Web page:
I know that the series has had a long running time. God knows how many games that FROM Software have churned out now but Armoured Core’s finest moment in my eyes is when it all began right back on the old grey gaming machine.

With plenty of missions, rival mech pilots and secrets as well as and a ton (one hundred to be exact) of customisable parts and weapons for your robot I will guarantee you will be playing this game for a very long time if you give it a proper chance to get it’s teeth in to you.

The campaign mode essentially revolved around you being a bad ass mercenary who will take any mission for the right price. Once in a while you could fight other mechs (or cores as they are called in this game) in missions or in the battle arena.

The graphics were very good for its time as well and allowed two player via split screen or system link up but no prizes for guessing which mode me and my mates played the most. Because the game had so much score for designing different Core designs it was always a pleasure to see how my friends decked out their battle machines.

Overall I would rate this as one of my favourite PSX games of all time as I spent so long just trying to totally complete the damn thing. This is still one of the most absorbing PSX games out on the market today in my opinion.

Dave Mirra’s Freestyle BMX (Acclaim)


Activision’s Tony Hawk series was definitely the premier extreme sports series on the PS1 with the first two instalments of the series being arguably the best but when they tried to recreate that magic in a BMX title they massively failed. Matt Hoffman’s Pro BMX was just awful, with some of the most hideous controls ever seen in a game ever.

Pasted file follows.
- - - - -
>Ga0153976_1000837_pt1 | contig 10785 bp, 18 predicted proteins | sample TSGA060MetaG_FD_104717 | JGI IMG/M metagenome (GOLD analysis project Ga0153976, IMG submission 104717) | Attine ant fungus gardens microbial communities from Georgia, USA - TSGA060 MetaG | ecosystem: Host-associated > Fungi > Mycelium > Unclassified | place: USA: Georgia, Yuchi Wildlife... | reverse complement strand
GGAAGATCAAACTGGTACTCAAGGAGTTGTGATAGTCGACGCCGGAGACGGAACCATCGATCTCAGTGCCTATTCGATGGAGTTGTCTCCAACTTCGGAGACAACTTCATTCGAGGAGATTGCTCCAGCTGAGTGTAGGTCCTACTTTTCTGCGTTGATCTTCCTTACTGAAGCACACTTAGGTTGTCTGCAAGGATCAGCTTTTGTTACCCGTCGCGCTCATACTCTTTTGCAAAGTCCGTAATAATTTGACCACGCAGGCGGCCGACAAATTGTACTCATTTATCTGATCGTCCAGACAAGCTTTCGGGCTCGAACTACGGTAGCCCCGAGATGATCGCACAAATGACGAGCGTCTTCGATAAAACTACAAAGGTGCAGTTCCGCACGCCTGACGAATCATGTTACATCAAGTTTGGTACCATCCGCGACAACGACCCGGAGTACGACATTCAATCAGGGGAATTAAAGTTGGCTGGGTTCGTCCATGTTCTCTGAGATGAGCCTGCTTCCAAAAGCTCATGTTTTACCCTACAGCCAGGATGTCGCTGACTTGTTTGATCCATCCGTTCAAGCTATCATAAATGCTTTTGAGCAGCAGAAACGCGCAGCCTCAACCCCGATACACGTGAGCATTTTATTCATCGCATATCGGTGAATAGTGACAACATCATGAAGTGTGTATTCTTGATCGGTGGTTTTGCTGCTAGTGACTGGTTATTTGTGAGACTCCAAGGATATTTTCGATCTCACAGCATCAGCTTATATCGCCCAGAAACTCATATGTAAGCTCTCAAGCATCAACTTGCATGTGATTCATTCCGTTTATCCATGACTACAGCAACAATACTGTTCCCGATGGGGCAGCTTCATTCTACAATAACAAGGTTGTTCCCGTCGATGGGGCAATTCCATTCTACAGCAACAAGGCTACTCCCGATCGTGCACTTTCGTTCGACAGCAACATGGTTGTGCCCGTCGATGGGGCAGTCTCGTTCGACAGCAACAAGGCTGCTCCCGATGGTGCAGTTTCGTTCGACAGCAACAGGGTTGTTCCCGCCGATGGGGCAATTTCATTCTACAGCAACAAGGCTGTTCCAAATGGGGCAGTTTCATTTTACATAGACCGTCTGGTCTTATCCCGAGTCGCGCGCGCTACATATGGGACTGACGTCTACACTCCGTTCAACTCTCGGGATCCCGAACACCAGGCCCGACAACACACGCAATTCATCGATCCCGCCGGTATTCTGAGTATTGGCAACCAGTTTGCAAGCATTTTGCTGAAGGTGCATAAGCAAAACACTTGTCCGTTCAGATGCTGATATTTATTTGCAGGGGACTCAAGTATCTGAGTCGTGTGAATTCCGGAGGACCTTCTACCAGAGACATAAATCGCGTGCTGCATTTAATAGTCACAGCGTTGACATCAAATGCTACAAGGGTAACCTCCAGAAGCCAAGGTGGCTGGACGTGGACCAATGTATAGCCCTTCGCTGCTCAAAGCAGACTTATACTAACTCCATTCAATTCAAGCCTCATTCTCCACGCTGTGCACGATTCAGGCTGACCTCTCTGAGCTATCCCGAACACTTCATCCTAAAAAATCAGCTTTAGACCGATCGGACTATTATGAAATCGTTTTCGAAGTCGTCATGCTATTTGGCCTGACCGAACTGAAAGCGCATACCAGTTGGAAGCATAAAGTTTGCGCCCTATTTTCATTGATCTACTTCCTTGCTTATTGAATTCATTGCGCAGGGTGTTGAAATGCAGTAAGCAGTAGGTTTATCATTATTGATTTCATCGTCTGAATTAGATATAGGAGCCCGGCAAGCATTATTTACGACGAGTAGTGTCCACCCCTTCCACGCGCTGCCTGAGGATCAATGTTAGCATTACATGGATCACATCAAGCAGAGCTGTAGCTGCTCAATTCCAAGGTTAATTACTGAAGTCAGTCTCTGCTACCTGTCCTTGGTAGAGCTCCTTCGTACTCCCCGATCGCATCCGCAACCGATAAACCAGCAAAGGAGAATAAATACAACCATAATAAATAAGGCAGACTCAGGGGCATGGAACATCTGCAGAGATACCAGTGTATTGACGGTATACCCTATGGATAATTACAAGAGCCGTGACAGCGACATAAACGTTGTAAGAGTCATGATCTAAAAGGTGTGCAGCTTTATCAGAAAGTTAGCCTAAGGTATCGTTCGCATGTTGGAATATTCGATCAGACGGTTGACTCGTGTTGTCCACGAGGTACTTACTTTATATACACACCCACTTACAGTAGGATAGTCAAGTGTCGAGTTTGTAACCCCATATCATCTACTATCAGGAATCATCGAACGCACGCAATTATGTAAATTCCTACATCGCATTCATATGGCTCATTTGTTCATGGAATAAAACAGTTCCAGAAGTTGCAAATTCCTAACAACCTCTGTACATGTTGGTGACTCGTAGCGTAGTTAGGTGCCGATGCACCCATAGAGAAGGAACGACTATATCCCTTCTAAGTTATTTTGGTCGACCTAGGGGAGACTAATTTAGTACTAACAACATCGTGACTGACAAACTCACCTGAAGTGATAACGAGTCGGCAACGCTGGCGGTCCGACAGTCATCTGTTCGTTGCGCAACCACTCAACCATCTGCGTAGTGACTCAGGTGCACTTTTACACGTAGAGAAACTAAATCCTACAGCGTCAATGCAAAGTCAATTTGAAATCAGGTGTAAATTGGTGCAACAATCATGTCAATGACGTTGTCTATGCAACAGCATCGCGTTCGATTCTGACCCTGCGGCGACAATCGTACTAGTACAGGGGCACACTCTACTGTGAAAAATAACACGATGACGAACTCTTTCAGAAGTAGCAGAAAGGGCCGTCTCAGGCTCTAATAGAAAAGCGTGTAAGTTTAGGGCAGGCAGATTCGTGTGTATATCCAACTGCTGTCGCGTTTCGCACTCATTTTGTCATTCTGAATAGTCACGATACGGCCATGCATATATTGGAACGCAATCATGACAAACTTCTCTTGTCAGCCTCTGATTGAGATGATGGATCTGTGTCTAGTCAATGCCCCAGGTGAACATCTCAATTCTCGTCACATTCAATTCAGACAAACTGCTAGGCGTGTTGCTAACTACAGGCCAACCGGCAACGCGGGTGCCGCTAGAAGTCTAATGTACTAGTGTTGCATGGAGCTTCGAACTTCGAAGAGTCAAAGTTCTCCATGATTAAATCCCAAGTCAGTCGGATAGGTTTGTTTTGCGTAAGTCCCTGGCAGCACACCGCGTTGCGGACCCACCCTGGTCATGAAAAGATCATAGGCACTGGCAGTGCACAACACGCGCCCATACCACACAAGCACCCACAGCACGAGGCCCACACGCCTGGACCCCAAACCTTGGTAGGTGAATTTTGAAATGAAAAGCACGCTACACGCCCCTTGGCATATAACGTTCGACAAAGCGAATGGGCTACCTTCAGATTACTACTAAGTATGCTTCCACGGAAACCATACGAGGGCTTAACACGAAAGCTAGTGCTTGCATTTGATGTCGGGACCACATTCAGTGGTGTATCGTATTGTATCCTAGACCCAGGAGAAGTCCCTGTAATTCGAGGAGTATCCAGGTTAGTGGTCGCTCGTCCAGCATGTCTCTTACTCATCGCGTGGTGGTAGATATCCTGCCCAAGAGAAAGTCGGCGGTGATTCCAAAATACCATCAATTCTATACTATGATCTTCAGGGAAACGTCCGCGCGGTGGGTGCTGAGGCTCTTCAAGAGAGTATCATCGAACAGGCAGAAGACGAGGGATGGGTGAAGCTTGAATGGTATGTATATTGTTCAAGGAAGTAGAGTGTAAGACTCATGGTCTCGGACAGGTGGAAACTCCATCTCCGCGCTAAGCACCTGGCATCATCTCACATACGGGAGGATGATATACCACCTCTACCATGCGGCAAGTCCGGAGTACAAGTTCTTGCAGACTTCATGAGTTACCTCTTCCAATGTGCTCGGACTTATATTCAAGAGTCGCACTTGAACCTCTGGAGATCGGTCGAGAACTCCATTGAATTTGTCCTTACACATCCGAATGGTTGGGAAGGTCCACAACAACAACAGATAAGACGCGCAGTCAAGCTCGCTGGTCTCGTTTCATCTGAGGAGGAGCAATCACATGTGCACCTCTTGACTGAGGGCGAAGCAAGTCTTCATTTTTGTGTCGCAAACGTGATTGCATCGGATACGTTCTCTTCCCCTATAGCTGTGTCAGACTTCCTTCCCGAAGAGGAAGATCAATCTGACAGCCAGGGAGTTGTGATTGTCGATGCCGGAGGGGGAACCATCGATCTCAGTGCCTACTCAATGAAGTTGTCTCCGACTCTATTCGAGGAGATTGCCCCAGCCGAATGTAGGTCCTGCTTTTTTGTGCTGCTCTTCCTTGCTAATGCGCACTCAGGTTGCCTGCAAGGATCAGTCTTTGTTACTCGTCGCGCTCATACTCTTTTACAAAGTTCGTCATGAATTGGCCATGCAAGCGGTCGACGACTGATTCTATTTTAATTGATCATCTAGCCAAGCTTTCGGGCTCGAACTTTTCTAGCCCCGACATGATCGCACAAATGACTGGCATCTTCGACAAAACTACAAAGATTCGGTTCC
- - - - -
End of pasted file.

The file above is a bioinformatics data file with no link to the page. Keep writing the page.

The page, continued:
So when Dave Mirra’s Freestyle BMX came out my hopes for it were very low. Still, I was massively addicted to watching the X-Games at the time and gave it a punt, despite a host of lacklustre reviews.

Turns out it was brilliant. A complex but fair trick system, well signposted objectives (no Tony Hawk style searching for a particular bench or something) and some some fiendish challenges made this game a tough but enjoyable challenge.

The PS2 sequel wasn’t up to much and by the time the horrible porn-o-sequel BMXXX came out the series was best left alone.

Star Ixiom (Namco)


Star Ixiom is a little known PlayStation exclusive update to a little known classic game called Star Luster. Star Ixiom was Namco’s attempt to make a decent space sim for the Playstation and it works.

The main game mode consisted of you defending Earths interest in a galaxy which seems hell bent on trying to destroy the human race. The game pimped out this unique blend of strategy and intense dogfights.

The strategy element was mainly based around deciding what to research, what ship, wingmen and weaponry to take our with you on mission, when to attack and when to defend. Another major part of the game is recognising which of the five alien race is the biggest threat first and work towards taking out their boss creature/ship. Speaking of alien races the five races are mainly cameos of different alien races from past Namco games which even include the mighty Galaga.

The graphics are not the most stunning I’ve seen on the system but they do work rather well and the framerate is perfect considering the amount of action that takes place on the battlefield. The controls are also very tight and simple to understand and the game has plenty of replay value thanks to it being different pretty much every time you play it.

If you are a fan of space sim’s then please for the love of god pick this bad boy up. If you are not then I would strongly suggest picking it up anyway as it’s an utterly charming game and it’s tons of fun just remember to read the manual first!

Leave a Reply

Your email address will not be published. Required fields are marked *